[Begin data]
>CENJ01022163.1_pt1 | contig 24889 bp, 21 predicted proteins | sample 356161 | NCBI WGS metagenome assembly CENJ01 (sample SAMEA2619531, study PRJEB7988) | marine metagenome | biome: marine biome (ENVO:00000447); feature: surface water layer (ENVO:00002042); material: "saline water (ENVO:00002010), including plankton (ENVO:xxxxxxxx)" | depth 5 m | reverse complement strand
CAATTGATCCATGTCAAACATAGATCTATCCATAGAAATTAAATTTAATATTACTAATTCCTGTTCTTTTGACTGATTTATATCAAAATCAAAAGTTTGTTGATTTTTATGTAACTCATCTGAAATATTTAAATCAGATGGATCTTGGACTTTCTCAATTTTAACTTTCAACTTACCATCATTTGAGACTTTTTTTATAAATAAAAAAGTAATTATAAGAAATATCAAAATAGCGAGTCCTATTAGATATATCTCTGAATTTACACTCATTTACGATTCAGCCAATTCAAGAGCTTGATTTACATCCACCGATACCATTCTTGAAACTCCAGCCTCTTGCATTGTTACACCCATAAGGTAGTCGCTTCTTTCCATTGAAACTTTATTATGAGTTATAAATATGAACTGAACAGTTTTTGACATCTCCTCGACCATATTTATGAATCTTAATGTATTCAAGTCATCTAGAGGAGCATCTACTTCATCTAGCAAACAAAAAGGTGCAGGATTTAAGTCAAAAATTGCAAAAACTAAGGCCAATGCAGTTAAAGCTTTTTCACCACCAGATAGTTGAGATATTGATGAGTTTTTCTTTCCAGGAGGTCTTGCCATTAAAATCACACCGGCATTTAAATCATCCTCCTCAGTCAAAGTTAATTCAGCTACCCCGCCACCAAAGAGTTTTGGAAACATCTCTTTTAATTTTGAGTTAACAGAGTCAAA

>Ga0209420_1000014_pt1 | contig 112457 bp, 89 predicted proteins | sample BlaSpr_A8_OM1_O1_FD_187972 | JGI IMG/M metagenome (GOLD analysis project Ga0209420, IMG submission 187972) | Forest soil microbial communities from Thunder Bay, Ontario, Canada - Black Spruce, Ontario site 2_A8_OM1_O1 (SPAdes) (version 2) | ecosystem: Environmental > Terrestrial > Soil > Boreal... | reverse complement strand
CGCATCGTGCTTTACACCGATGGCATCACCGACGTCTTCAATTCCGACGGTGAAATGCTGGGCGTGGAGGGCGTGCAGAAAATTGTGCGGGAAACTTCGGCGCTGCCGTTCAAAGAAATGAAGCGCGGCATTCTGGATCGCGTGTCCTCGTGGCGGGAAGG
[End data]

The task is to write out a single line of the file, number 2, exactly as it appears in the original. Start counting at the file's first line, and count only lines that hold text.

CAATTGATCCATGTCAAACATAGATCTATCCATAGAAATTAAATTTAATATTACTAATTCCTGTTCTTTTGACTGATTTATATCAAAATCAAAAGTTTGTTGATTTTTATGTAACTCATCTGAAATATTTAAATCAGATGGATCTTGGACTTTCTCAATTTTAACTTTCAACTTACCATCATTTGAGACTTTTTTTATAAATAAAAAAGTAATTATAAGAAATATCAAAATAGCGAGTCCTATTAGATATATCTCTGAATTTACACTCATTTACGATTCAGCCAATTCAAGAGCTTGATTTACATCCACCGATACCATTCTTGAAACTCCAGCCTCTTGCATTGTTACACCCATAAGGTAGTCGCTTCTTTCCATTGAAACTTTATTATGAGTTATAAATATGAACTGAACAGTTTTTGACATCTCCTCGACCATATTTATGAATCTTAATGTATTCAAGTCATCTAGAGGAGCATCTACTTCATCTAGCAAACAAAAAGGTGCAGGATTTAAGTCAAAAATTGCAAAAACTAAGGCCAATGCAGTTAAAGCTTTTTCACCACCAGATAGTTGAGATATTGATGAGTTTTTCTTTCCAGGAGGTCTTGCCATTAAAATCACACCGGCATTTAAATCATCCTCCTCAGTCAAAGTTAATTCAGCTACCCCGCCACCAAAGAGTTTTGGAAACATCTCTTTTAATTTTGAGTTAACAGAGTCAAA